From the standpoint of the performance of the broad market indexes, US stocks held up okay over the past four weeks, including a good portion of a volatile June. However, all was not well for cyclicals, emerging markets (including China), and valuation-driven active selection in general, including Sabrient’s GARP (growth at reasonable price) portfolios. Top-scoring cyclical sectors in our models like Financial, Industrial, and Materials took a hit, while defensive sectors (and dividend-paying “bond proxies”) Utilities, Real Estate, Consumer Staples, and Telecom showed relative strength. According to BofA’s Savita Subramanian, “June was a setback for what might have been a record year for active managers.” The culprit? Macro worries in a dreaded news-driven trading environment, given escalating trade tensions, increasing protectionism, diverging monetary policy among central banks, and a strong dollar. But let’s not throw in the towel on active selection just yet. At the end of the day, stock prices are driven by interest rates and earnings, and both remain favorable for higher equity prices and fundamentals-based stock-picking.

Some investors transitioned from a “fear of missing out” at the beginning of the year to a worry that things are now “as good as it gets” … and that it might be all downhill from here. Many bearish commentators expound on how we are in the latter stages of the economic cycle while the bull market in stocks has become “long in the tooth.” But in spite of it all, little has changed with the fundamentally strong outlook underlying our bottom-up quant model, characterized by synchronized global economic growth (albeit a little lower than previously expected), strong US corporate earnings, modest inflation, low global real interest rates, a stable global banking system, and of course historic fiscal stimulus in the US (tax cuts and deregulation), with the US displaying relative favorability for investments. Sabrient’s fundamentals-based GARP model still suggests solid tailwinds for cyclicals, and indeed the start of this week showed some strong comebacks in several of our top picks – not surprising given their lower valuations, e.g., forward P/E and PEG (P/E to EPS growth ratio).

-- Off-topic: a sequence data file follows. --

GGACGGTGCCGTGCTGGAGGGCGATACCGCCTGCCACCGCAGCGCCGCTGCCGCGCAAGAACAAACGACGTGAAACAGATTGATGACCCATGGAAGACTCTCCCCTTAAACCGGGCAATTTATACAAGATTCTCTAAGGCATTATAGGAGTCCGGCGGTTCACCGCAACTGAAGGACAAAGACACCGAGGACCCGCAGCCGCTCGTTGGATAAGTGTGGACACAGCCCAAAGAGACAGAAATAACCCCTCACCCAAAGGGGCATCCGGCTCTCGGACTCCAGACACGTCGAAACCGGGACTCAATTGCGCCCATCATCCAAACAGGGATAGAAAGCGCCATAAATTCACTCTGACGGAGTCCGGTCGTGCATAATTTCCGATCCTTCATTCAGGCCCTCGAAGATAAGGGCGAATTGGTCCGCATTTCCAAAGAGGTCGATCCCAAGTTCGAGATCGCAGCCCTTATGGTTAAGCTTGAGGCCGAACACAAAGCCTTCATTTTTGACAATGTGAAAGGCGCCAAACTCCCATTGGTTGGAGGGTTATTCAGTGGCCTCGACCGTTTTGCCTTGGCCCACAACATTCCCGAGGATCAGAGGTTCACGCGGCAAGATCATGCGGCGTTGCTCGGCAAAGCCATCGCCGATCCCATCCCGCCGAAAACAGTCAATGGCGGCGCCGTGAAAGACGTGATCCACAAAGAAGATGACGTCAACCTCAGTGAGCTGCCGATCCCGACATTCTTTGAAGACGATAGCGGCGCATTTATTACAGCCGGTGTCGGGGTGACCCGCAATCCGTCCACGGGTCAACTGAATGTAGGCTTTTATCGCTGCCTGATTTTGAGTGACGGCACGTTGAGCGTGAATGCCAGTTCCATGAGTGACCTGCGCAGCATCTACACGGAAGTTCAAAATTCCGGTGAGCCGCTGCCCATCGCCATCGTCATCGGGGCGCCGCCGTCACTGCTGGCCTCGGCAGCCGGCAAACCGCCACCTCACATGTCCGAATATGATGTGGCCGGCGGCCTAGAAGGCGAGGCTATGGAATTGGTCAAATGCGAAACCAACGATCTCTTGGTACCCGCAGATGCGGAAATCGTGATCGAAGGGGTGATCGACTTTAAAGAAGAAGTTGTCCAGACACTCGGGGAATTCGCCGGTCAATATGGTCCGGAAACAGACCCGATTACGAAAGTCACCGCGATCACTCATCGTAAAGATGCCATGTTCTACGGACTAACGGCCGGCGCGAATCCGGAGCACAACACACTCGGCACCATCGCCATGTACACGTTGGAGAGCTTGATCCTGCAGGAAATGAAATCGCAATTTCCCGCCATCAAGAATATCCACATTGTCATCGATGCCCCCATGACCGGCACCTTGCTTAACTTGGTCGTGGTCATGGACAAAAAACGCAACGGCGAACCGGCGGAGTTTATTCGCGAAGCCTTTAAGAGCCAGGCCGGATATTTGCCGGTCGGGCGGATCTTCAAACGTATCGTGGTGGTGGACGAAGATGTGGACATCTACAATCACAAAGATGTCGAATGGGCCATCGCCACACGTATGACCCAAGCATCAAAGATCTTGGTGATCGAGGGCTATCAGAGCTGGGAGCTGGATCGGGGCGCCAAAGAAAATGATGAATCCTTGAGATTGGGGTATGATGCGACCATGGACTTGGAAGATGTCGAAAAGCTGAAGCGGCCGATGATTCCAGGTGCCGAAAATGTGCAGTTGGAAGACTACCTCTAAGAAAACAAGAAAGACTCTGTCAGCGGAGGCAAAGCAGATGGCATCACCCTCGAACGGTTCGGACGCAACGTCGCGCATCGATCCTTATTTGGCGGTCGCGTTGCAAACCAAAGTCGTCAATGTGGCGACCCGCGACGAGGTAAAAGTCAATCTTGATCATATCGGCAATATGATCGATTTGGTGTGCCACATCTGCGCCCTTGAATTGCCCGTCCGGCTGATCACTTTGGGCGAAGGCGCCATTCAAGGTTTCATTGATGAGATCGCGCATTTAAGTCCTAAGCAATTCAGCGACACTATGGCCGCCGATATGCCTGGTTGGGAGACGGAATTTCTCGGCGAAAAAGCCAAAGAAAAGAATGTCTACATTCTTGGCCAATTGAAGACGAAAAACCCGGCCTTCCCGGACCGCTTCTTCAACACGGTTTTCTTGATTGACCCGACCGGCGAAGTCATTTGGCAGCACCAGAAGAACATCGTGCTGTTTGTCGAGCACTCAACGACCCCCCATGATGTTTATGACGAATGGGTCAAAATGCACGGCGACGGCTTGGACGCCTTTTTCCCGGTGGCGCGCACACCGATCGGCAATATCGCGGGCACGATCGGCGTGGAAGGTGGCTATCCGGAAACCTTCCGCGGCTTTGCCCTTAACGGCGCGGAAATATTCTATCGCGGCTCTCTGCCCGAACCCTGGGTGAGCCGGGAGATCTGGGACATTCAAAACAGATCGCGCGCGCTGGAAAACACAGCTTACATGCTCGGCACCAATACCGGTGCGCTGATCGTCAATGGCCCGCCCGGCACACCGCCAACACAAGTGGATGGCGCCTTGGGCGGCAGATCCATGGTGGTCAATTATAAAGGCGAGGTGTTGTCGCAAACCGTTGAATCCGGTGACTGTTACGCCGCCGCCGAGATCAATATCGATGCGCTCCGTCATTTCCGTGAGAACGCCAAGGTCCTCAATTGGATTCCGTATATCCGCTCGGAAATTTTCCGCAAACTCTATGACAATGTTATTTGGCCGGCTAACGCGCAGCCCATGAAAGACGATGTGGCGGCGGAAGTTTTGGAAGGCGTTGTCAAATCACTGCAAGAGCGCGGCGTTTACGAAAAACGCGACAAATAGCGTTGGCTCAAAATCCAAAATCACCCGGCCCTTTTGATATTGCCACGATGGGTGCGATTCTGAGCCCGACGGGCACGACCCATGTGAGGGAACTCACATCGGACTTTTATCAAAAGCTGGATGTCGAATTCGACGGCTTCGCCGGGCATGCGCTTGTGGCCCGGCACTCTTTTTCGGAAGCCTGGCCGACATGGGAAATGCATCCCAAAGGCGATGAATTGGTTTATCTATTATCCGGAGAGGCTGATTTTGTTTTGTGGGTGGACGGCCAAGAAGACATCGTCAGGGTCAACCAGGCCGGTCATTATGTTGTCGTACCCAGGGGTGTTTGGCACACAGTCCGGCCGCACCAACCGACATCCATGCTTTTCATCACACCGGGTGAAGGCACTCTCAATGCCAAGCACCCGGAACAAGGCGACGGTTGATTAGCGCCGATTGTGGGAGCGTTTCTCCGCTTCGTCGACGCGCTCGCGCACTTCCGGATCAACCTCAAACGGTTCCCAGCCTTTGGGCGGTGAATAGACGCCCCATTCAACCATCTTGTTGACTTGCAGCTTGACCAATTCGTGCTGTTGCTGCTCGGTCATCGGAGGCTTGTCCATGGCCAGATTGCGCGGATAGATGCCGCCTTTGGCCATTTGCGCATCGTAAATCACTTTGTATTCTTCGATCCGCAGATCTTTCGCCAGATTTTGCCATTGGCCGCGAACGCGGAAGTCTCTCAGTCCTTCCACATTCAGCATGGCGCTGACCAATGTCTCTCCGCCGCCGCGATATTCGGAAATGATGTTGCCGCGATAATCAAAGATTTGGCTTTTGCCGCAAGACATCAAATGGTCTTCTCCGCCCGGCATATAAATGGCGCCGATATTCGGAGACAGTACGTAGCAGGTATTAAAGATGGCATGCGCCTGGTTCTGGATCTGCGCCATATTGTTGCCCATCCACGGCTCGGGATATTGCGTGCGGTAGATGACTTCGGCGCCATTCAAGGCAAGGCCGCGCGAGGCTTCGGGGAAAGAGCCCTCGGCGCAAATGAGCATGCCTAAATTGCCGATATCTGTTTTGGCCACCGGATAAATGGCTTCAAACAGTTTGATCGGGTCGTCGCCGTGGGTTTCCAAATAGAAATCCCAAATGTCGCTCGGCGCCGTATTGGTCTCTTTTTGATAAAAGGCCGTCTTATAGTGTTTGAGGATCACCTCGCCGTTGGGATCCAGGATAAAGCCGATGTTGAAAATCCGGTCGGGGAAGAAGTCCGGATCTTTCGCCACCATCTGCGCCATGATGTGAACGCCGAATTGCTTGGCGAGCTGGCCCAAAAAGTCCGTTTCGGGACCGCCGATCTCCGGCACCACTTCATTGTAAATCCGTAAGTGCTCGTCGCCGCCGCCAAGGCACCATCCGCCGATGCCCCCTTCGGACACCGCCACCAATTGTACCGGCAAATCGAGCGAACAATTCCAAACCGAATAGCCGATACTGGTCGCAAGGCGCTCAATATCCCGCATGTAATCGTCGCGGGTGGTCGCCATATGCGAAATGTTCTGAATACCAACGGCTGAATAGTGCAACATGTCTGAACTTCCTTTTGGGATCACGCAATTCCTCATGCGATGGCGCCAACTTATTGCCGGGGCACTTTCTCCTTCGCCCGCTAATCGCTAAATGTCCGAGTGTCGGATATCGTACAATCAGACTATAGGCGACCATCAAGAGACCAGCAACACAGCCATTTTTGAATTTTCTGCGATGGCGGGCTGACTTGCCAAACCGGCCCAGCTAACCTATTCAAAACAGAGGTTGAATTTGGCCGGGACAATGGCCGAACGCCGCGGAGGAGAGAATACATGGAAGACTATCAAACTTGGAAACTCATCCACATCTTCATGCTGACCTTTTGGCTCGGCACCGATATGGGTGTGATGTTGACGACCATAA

Looking ahead, expectations are high for a big-league 2Q18 earnings reporting season. But the impressive 20% year-over-year EPS growth rate for the S&P 500 is already baked into expectations, so investor focus will be on forward guidance and how much the trade rhetoric will impact corporate investment plans, including capex and hiring. I still don’t think the trade wars will escalate sufficiently to derail the broad economic growth trajectory; there is just too much pain that China and the EU would have to endure at a time when they are both seeking to deleverage without stunting growth. So, we will soon see what the corporate chieftains decide to do, hopefully creating the virtuous circle of supply begetting demand begetting more supply, and so on. Furthermore, the compelling valuations on the underappreciated market segments may be simply too juicy to pass up – unless you believe there’s an imminent recession coming. For my money, I still prefer the good ol’ USA for investing, and I think there is sufficient domestic and global demand for both US fixed income and equities, especially small caps.

In this periodic update, I provide a market commentary, offer my technical analysis of the S&P 500, review Sabrient’s latest fundamentals-based SectorCast rankings of the ten US business sectors, and serve up some actionable ETF trading ideas. In summary, our sector rankings still look bullish, while the sector rotation model has returned to a bullish posture as investors position for a robust Q2 earnings season. Read on....

By Scott Martindale
President, Sabrient Systems LLC

On Tuesday, March 21, the S&P 500 had its first 1%+ down-day of the year, and its first truly significant downward move in five months, falling -1.3% for the day, while the Russell 2000 small caps fell by an ominous -2.7%. For the S&P, it was the culmination of a -2.2% move over a 4-day period before stabilizing for a few days. But for the Dow, Monday of this week was its eighth straight losing day for the first time – its longest losing streak since 2011. The consensus bogeyman of course is the elusive passage of a new healthcare reconciliation bill and the fear that this exposes chinks in President’s Trump’s armor that may foreshadow delays in all his other fiscal stimulus proposals that have been so widely anticipated, and largely priced in. But I suggest focusing on the fundamental economic trends that are still solidly in place and not jump to conclusions about the future of external stimuli, some of which should enjoy broader bipartisan support. Maybe this is why the VIX has held defiantly below the important 15.0 level.